Does winter mean there's not much to look at in the garden?
The autumn is well and truly upon us and whilst we’re currently enjoying the glorious colours that the warm autumn conditions are providing our trees, it will soon be time for the bare branches to be exposed and with them a reminder of the dreary winter months ahead.
Aside from the standard evergreen varieties of trees and shrubs available for sustained winter colour in the garden, we thought we’d go in search of some suggestions for flowering winter trees to provide some much needed respite from those darker winter days.
Here are some of our favourites:
Alnus Incana Aurea
With its orange/golden bark and branches and bright pink catkins which grow and deepen in colour during the winter, the Golden Alder is a great choice for adding colour and interest into your winter garden. Most suited to semi shaded areas and moist soil, the Golden Alder will reach an eventual height of 7-12 metres.
Prunus x subhirtella 'Autumnalis'
Often overlooked in favour of the more common spring flowering relative, this beautiful ornamental cherry tree is not only extremely hardy (it has been known to grow well near to the Scottish borders where their winters are considerably harsher than ours!) but it is the only variety of ornamental cherry that flowers during the winter months. It is extremely tolerant of soil conditions and aspect which makes it a perfect choice for all but the smallest of gardens.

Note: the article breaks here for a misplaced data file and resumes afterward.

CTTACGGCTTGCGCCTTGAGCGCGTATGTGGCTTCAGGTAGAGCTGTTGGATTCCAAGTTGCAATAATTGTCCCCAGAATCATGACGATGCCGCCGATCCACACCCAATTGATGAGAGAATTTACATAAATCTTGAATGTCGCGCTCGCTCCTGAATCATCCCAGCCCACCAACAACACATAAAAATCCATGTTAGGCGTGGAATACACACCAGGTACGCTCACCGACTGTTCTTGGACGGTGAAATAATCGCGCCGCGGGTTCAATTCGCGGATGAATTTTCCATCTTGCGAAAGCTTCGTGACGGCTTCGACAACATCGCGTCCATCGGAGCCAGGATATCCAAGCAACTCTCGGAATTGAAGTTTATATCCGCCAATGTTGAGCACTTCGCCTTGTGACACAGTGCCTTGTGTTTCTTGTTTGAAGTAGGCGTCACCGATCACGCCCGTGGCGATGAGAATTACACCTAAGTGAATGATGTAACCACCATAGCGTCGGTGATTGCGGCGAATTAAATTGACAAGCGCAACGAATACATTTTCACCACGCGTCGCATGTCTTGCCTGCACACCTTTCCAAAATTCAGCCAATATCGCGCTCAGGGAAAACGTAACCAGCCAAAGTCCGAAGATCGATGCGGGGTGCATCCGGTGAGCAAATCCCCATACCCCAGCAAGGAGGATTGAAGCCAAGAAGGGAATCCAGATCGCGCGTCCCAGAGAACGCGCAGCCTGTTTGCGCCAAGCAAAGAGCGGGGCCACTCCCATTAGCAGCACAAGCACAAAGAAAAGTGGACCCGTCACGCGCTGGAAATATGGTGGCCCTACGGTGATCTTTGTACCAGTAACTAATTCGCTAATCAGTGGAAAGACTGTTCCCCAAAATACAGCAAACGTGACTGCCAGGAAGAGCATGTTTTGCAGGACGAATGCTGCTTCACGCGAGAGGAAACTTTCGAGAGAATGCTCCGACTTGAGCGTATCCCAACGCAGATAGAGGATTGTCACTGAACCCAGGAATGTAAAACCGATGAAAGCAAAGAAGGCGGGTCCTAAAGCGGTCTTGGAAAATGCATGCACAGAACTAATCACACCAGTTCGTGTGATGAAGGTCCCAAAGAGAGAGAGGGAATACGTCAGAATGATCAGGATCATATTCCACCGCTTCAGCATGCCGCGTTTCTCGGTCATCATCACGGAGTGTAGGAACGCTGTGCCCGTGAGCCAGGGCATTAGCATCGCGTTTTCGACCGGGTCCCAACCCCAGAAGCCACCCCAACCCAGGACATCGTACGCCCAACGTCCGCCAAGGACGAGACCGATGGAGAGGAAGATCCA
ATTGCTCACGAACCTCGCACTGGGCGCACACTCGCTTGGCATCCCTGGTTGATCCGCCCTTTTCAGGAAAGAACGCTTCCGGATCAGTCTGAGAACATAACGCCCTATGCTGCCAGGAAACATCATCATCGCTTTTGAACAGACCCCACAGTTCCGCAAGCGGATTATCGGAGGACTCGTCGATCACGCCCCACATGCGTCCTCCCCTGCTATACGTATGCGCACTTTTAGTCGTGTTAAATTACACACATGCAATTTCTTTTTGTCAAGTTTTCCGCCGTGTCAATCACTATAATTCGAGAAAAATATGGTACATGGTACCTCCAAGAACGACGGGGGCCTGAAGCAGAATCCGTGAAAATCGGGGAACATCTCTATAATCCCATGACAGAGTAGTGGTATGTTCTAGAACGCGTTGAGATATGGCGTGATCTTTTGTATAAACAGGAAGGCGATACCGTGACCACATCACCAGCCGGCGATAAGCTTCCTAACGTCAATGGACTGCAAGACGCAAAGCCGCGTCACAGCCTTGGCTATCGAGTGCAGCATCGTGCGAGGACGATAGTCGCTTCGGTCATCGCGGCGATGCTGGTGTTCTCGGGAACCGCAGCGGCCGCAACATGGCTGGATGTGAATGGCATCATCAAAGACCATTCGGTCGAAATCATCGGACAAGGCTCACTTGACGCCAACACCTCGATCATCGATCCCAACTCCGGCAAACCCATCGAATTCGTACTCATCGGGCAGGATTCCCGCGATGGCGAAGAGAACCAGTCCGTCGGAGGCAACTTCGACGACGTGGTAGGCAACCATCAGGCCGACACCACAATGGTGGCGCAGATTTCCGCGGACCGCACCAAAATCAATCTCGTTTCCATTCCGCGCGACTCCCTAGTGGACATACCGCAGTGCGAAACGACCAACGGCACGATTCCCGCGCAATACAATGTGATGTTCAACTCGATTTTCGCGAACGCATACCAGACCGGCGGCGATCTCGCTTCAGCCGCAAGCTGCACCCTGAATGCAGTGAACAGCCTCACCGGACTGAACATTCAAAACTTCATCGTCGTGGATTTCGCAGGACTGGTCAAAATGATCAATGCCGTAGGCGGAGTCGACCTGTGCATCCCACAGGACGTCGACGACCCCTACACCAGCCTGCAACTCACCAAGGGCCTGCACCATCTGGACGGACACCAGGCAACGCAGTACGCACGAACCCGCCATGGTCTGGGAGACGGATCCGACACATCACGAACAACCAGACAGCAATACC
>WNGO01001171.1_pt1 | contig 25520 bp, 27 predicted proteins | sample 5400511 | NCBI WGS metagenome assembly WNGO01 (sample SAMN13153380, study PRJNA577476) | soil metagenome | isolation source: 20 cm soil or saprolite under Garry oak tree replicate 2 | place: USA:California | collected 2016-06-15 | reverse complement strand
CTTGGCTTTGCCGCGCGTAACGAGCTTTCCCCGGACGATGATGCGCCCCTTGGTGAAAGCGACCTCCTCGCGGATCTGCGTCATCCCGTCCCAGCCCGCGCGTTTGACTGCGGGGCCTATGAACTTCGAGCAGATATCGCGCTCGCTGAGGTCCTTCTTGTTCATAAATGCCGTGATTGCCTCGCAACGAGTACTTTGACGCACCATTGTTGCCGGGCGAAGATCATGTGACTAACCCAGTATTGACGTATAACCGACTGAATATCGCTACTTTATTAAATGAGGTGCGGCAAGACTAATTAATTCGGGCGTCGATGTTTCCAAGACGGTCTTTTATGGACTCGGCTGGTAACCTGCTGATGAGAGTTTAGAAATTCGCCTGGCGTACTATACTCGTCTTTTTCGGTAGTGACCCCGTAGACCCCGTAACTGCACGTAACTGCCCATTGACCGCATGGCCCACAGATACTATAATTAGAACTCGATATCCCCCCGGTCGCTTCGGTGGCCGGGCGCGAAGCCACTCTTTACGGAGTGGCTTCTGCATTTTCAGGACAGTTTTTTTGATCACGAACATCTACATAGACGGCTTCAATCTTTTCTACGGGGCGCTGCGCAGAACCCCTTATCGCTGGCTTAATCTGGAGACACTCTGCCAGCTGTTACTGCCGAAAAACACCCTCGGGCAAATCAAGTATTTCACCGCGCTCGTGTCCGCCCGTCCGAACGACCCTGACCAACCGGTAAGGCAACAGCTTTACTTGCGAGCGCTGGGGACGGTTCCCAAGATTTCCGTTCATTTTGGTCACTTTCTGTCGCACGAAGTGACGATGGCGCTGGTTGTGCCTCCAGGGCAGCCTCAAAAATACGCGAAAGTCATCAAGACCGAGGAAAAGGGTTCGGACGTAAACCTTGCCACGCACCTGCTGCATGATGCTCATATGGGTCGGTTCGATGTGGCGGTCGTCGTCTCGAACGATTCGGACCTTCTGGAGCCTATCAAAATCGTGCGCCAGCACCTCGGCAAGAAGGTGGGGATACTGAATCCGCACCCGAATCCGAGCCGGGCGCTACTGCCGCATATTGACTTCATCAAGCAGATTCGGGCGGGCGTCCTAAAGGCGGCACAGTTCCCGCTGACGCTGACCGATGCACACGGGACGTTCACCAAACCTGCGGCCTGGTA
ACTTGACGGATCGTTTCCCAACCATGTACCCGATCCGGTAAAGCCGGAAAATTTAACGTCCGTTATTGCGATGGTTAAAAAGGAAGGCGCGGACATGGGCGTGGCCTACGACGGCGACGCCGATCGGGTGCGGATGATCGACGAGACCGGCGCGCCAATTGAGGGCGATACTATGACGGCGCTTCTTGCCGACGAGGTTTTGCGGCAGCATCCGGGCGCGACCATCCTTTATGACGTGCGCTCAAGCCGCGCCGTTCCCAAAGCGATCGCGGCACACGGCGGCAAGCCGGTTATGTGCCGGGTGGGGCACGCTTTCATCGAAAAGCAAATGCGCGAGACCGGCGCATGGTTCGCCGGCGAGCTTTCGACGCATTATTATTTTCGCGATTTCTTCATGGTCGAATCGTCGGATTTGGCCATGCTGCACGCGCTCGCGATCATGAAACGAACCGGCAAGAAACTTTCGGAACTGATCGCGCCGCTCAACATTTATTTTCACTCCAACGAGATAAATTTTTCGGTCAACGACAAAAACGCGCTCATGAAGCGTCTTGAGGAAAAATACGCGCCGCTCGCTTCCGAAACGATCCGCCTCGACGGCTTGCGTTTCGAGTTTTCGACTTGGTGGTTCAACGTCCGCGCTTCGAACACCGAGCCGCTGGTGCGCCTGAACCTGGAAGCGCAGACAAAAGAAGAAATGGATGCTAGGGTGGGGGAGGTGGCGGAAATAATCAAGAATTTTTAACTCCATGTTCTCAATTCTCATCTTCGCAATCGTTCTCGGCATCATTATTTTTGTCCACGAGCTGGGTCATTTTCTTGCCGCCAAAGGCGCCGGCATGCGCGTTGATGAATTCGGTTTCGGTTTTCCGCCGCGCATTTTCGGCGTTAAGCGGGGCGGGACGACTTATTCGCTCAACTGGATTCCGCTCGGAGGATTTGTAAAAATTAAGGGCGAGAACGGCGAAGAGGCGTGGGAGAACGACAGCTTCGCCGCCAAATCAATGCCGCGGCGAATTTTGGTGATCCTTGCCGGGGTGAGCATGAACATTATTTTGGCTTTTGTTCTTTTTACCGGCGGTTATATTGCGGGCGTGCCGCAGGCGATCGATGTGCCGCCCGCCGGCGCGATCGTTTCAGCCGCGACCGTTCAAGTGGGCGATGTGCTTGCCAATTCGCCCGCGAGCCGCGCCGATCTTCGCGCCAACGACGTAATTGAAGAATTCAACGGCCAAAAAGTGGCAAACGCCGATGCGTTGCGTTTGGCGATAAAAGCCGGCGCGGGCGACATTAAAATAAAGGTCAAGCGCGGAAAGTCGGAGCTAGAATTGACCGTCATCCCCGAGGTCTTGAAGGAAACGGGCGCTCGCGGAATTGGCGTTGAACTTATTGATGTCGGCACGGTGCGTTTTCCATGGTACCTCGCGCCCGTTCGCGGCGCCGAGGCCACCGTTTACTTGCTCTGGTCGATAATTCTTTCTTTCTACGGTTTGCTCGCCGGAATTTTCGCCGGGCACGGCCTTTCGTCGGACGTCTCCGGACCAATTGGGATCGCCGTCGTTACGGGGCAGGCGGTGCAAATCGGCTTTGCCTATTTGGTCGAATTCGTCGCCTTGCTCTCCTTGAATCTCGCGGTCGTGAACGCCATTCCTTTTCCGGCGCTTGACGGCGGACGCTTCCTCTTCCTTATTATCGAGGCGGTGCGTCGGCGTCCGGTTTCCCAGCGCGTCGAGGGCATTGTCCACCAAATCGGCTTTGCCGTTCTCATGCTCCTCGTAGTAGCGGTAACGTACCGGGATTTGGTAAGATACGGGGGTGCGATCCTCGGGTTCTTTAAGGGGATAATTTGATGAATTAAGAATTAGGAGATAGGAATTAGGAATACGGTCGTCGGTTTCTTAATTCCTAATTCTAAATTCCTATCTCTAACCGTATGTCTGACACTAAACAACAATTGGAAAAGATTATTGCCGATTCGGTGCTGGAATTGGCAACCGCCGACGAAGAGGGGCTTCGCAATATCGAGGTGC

Hamamelis x intermedia 'Diane'
Grown as a shrub or small tree, Witch Hazels are a firm favourite for winter colour. Although more usually known for its striking yellow flowers and strong scent, this rare variety is an amazing alternative with its dark, ruby-red flowers with long, ribbon-like petals and a sweet fragrance. This plant needs a wide open space in full sun or partial shade to show off its magnificent winter display.
Another large shrub or small tree, the Parrotiopsis jacquemontii has creamy white coloured flowers during the latter part of the winter months or early spring, bearing resemblance to Chinese and American dogwoods.